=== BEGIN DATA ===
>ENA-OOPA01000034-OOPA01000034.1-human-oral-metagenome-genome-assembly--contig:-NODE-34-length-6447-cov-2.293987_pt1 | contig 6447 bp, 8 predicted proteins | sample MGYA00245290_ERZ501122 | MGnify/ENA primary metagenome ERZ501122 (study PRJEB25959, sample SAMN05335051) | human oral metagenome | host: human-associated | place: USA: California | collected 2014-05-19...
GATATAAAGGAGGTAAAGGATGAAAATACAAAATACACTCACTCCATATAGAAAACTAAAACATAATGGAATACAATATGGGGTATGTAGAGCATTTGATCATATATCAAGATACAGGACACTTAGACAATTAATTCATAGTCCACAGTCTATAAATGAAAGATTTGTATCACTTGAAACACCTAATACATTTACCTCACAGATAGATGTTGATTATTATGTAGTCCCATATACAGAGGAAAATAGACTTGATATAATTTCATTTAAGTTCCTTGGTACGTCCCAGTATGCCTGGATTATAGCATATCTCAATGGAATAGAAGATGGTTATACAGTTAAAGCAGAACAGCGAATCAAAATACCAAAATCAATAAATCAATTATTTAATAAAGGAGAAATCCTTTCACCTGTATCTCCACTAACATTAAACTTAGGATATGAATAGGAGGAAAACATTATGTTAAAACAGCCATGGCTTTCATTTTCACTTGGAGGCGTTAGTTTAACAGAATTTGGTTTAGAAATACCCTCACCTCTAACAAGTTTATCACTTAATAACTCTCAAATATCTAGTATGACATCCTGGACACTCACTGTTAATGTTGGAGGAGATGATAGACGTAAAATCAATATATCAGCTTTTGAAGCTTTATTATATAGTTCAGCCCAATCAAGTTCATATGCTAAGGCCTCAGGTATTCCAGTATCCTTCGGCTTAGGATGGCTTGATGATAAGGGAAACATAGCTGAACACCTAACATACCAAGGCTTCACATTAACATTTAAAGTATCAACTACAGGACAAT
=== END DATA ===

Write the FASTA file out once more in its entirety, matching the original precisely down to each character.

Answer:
>ENA-OOPA01000034-OOPA01000034.1-human-oral-metagenome-genome-assembly--contig:-NODE-34-length-6447-cov-2.293987_pt1 | contig 6447 bp, 8 predicted proteins | sample MGYA00245290_ERZ501122 | MGnify/ENA primary metagenome ERZ501122 (study PRJEB25959, sample SAMN05335051) | human oral metagenome | host: human-associated | place: USA: California | collected 2014-05-19...
GATATAAAGGAGGTAAAGGATGAAAATACAAAATACACTCACTCCATATAGAAAACTAAAACATAATGGAATACAATATGGGGTATGTAGAGCATTTGATCATATATCAAGATACAGGACACTTAGACAATTAATTCATAGTCCACAGTCTATAAATGAAAGATTTGTATCACTTGAAACACCTAATACATTTACCTCACAGATAGATGTTGATTATTATGTAGTCCCATATACAGAGGAAAATAGACTTGATATAATTTCATTTAAGTTCCTTGGTACGTCCCAGTATGCCTGGATTATAGCATATCTCAATGGAATAGAAGATGGTTATACAGTTAAAGCAGAACAGCGAATCAAAATACCAAAATCAATAAATCAATTATTTAATAAAGGAGAAATCCTTTCACCTGTATCTCCACTAACATTAAACTTAGGATATGAATAGGAGGAAAACATTATGTTAAAACAGCCATGGCTTTCATTTTCACTTGGAGGCGTTAGTTTAACAGAATTTGGTTTAGAAATACCCTCACCTCTAACAAGTTTATCACTTAATAACTCTCAAATATCTAGTATGACATCCTGGACACTCACTGTTAATGTTGGAGGAGATGATAGACGTAAAATCAATATATCAGCTTTTGAAGCTTTATTATATAGTTCAGCCCAATCAAGTTCATATGCTAAGGCCTCAGGTATTCCAGTATCCTTCGGCTTAGGATGGCTTGATGATAAGGGAAACATAGCTGAACACCTAACATACCAAGGCTTCACATTAACATTTAAAGTATCAACTACAGGACAAT